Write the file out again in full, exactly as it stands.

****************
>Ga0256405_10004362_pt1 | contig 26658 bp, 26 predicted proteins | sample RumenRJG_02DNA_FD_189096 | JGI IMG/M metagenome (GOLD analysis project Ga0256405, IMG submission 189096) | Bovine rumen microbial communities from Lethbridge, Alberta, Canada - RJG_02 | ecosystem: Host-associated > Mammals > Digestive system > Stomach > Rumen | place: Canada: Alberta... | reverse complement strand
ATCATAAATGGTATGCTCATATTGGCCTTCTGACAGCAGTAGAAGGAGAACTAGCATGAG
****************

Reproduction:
>Ga0256405_10004362_pt1 | contig 26658 bp, 26 predicted proteins | sample RumenRJG_02DNA_FD_189096 | JGI IMG/M metagenome (GOLD analysis project Ga0256405, IMG submission 189096) | Bovine rumen microbial communities from Lethbridge, Alberta, Canada - RJG_02 | ecosystem: Host-associated > Mammals > Digestive system > Stomach > Rumen | place: Canada: Alberta... | reverse complement strand
ATCATAAATGGTATGCTCATATTGGCCTTCTGACAGCAGTAGAAGGAGAACTAGCATGAG